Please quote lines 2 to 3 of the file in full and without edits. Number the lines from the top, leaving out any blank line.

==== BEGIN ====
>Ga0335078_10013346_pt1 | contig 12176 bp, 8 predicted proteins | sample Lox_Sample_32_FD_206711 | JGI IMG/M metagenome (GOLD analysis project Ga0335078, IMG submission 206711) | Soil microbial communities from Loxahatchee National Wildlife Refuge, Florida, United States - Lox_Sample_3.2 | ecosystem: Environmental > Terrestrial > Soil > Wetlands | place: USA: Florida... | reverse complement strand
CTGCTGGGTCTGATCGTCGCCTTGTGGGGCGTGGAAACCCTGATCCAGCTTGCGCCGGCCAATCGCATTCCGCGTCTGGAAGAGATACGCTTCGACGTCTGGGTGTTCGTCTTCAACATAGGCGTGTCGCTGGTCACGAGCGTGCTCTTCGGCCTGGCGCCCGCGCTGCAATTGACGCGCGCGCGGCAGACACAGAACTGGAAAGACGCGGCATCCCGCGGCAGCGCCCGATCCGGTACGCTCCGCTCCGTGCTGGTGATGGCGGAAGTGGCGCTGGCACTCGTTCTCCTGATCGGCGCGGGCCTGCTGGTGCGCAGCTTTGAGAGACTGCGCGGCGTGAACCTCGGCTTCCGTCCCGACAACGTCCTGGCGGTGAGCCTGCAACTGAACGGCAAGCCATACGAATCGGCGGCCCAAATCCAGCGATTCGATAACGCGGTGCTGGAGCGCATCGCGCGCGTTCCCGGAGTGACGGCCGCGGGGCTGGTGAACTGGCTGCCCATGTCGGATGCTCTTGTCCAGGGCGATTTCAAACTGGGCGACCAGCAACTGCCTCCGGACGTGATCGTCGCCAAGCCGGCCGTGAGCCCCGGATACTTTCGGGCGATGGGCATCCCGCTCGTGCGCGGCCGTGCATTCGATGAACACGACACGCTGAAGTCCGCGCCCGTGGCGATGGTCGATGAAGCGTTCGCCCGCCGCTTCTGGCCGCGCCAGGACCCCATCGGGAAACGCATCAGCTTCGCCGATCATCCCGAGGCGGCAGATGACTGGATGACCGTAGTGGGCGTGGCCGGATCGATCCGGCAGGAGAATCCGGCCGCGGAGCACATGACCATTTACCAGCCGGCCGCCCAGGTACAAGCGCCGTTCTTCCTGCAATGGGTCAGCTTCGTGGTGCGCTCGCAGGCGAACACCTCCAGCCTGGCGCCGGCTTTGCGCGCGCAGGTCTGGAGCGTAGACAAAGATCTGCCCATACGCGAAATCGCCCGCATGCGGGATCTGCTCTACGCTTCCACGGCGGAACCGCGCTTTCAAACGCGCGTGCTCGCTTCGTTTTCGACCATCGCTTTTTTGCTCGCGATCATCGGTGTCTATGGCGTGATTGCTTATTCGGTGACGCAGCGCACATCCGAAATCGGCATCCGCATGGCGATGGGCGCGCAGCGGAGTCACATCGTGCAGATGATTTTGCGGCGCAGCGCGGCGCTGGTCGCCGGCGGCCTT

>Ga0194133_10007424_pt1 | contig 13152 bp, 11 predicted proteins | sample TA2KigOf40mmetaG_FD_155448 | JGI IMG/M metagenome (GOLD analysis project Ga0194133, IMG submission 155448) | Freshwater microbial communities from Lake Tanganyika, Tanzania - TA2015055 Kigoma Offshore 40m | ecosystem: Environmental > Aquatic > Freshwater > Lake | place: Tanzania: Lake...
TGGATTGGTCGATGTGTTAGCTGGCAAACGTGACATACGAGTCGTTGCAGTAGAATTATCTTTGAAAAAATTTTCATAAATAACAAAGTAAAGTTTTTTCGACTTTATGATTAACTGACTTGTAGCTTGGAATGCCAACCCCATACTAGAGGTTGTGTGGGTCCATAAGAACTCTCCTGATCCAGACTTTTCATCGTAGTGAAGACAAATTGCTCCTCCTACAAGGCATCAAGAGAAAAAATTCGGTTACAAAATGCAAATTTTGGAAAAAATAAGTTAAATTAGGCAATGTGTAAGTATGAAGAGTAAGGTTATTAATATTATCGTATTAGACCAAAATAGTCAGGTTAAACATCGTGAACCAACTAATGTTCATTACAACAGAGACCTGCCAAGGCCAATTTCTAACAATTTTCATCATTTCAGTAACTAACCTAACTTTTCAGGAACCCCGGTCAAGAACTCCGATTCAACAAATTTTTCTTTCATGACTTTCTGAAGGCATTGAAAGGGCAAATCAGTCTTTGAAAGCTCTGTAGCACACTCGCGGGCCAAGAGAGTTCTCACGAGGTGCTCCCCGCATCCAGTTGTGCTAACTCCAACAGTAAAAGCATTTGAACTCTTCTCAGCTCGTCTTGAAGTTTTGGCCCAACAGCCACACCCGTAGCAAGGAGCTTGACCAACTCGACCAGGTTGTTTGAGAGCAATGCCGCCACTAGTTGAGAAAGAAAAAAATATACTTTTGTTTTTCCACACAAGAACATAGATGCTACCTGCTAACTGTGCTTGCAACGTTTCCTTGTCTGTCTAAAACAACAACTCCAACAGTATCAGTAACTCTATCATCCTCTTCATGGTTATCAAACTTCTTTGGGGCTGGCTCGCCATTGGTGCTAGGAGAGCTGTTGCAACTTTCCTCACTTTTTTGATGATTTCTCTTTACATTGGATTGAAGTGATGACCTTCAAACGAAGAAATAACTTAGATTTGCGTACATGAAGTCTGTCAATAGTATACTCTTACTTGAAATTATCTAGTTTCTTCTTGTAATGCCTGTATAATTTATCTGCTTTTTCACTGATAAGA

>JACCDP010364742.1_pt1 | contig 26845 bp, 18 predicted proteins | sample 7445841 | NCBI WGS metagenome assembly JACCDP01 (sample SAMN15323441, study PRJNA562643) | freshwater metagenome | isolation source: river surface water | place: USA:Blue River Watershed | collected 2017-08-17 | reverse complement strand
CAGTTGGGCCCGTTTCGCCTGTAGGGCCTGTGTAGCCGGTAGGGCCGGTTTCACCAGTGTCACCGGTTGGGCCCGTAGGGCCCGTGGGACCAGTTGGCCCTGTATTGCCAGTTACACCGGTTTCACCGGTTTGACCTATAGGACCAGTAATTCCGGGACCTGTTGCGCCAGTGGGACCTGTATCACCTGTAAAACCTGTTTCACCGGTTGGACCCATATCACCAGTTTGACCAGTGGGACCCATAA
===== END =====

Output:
CTGCTGGGTCTGATCGTCGCCTTGTGGGGCGTGGAAACCCTGATCCAGCTTGCGCCGGCCAATCGCATTCCGCGTCTGGAAGAGATACGCTTCGACGTCTGGGTGTTCGTCTTCAACATAGGCGTGTCGCTGGTCACGAGCGTGCTCTTCGGCCTGGCGCCCGCGCTGCAATTGACGCGCGCGCGGCAGACACAGAACTGGAAAGACGCGGCATCCCGCGGCAGCGCCCGATCCGGTACGCTCCGCTCCGTGCTGGTGATGGCGGAAGTGGCGCTGGCACTCGTTCTCCTGATCGGCGCGGGCCTGCTGGTGCGCAGCTTTGAGAGACTGCGCGGCGTGAACCTCGGCTTCCGTCCCGACAACGTCCTGGCGGTGAGCCTGCAACTGAACGGCAAGCCATACGAATCGGCGGCCCAAATCCAGCGATTCGATAACGCGGTGCTGGAGCGCATCGCGCGCGTTCCCGGAGTGACGGCCGCGGGGCTGGTGAACTGGCTGCCCATGTCGGATGCTCTTGTCCAGGGCGATTTCAAACTGGGCGACCAGCAACTGCCTCCGGACGTGATCGTCGCCAAGCCGGCCGTGAGCCCCGGATACTTTCGGGCGATGGGCATCCCGCTCGTGCGCGGCCGTGCATTCGATGAACACGACACGCTGAAGTCCGCGCCCGTGGCGATGGTCGATGAAGCGTTCGCCCGCCGCTTCTGGCCGCGCCAGGACCCCATCGGGAAACGCATCAGCTTCGCCGATCATCCCGAGGCGGCAGATGACTGGATGACCGTAGTGGGCGTGGCCGGATCGATCCGGCAGGAGAATCCGGCCGCGGAGCACATGACCATTTACCAGCCGGCCGCCCAGGTACAAGCGCCGTTCTTCCTGCAATGGGTCAGCTTCGTGGTGCGCTCGCAGGCGAACACCTCCAGCCTGGCGCCGGCTTTGCGCGCGCAGGTCTGGAGCGTAGACAAAGATCTGCCCATACGCGAAATCGCCCGCATGCGGGATCTGCTCTACGCTTCCACGGCGGAACCGCGCTTTCAAACGCGCGTGCTCGCTTCGTTTTCGACCATCGCTTTTTTGCTCGCGATCATCGGTGTCTATGGCGTGATTGCTTATTCGGTGACGCAGCGCACATCCGAAATCGGCATCCGCATGGCGATGGGCGCGCAGCGGAGTCACATCGTGCAGATGATTTTGCGGCGCAGCGCGGCGCTGGTCGCCGGCGGCCTT

>Ga0194133_10007424_pt1 | contig 13152 bp, 11 predicted proteins | sample TA2KigOf40mmetaG_FD_155448 | JGI IMG/M metagenome (GOLD analysis project Ga0194133, IMG submission 155448) | Freshwater microbial communities from Lake Tanganyika, Tanzania - TA2015055 Kigoma Offshore 40m | ecosystem: Environmental > Aquatic > Freshwater > Lake | place: Tanzania: Lake...